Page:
The Chief Executive Officer, Pan African Payment and Settlement System (PAPSS) Afreximbank, Mike Ogbalu, has stated that African businesses lose over $5 billion every year to charges, payments and other related costs to intra-African trade barriers.
He stated this at the breakfast meeting of the Nigerian American Chamber of Commerce (NACC) with the theme: “One year of AfCFTA (Opportunities, challenges and the Nigerian-American partnership) in Lagos.
According to him, 80 per cent of payments that are destined for somewhere else on the continent, first of all have to travel somewhere else before getting to its final destination, saying this is the reason why intra-African trade is still low at 15 to 18 per cent.
He added that Africa trades more with the rest of the world than it trades with itself.
“If payment still needs to fly halfway around the world to somewhere else around the globe before coming back to the continent, then we are not going to support intra-African trade.
“Nobody that wants to travel from Lagos to Accra first of all goes to New York or goes to London before coming to Accra. We do not even make calls that way, so why should money travel in that direction and then inhibit trade on the continent.
“Part of it is payment, information asymmetry, dealing with trust issues and therefore someone needs to try to invest to solve some of these challenges,” he stressed.
He said with PAPSS, a centralised infrastructure able to connect all the countries would guarantee instant payment and settlement transactions.
“PAPSS is a central market infrastructure that supports settlement on a multilateral basis such that all that is settled between the different countries is defined through a common framework across the continent,” he said.
“We have also designed it to be flexible, so they can connect to national systems, to regional systems and can connect directly to commercial banks. It was built on proven technology, it is instant and in local currency,” he added.
He said the hunger for third-party global currencies is destroying African currencies, hence the need for the technology to originate and terminate in local currency.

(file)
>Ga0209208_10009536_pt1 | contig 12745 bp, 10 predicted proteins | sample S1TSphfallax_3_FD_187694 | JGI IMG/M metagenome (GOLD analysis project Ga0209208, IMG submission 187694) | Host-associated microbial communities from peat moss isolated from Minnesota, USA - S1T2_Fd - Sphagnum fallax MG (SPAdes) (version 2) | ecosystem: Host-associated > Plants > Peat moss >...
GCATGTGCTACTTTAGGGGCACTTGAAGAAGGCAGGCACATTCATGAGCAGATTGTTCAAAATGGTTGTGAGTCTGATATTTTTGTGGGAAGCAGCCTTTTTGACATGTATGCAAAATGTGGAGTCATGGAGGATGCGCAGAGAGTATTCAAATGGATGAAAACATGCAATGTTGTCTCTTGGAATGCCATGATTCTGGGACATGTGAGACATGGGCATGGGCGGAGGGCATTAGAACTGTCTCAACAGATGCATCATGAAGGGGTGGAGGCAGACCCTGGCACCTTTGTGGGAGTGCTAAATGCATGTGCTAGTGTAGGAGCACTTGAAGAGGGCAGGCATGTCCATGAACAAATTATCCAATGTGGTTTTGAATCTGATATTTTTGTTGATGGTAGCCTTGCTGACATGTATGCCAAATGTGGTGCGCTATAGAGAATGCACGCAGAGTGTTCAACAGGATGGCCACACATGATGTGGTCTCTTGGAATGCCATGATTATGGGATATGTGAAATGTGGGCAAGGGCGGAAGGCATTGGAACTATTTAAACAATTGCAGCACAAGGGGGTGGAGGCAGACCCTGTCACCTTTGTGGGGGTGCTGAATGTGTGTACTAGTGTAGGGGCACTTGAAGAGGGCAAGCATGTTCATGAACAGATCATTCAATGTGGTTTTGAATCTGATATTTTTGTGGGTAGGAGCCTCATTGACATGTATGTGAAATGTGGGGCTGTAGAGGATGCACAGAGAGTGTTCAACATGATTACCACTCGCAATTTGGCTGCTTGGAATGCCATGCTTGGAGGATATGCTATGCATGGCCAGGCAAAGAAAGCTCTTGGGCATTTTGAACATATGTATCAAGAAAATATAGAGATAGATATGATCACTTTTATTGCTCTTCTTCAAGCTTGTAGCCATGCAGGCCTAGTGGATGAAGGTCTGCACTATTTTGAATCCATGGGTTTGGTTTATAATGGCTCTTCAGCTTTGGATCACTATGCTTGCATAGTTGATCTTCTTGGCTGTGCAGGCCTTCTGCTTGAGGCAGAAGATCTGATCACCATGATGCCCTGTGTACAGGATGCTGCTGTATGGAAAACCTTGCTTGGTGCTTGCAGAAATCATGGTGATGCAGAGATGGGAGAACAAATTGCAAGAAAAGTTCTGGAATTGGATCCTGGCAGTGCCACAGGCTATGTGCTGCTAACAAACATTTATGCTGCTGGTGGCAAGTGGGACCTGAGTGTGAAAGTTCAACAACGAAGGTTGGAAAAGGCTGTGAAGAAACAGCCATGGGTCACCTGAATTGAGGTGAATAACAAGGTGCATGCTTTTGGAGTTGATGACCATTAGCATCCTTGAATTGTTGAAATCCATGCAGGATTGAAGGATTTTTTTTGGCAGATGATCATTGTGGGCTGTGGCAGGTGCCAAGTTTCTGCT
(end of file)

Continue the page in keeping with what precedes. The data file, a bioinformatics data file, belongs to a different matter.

“We have connected the Central Banks of Nigeria, Ghana, Gambia, Guinea, Sierra Leone and today, live transactions are actually moving between those central banks,” he added.
Also speaking, the former Director General, Nigerian Association of Chamber of Commerce, Industry, Mines and Agriculture (NACCIMA), John Isemede, commended Afreximbank’s PAPSS, but stated that Nigeria lacks the structure to work with the platform.
He said agencies with no business doing business form a large percentage of the parties that were set up to process the facilitation of AfCFTA, saying this one of the reasons Nigeria is behind in terms of formulating trade policies.
He said from 1960 till date, Nigeria has signed over 600 agreements, but are not tied to foreign trade policies.
Representing the National president, NACC, Dame Adebola Williams, the Deputy president Thomas Tunbosun, said Nigeria has failed to optimise the opportunities that are available to the nation, adding that the country has largely underperformed in taking advantage of the African Growth and Opportunity Act (AGOA).
He also added that after the one year of full take off of AfCFTA, there is a clear need for some sort of review.
“This is why we have facilitated the forum as a key fulfillment of the chamber’s members’ expectations. In doing this, we will continue to broker healthy interactive fora between our members and all relevant facilitating regulatory agencies both governmental and private sector bodies that are capable of providing useful information that would help our members who are already into export,” he added.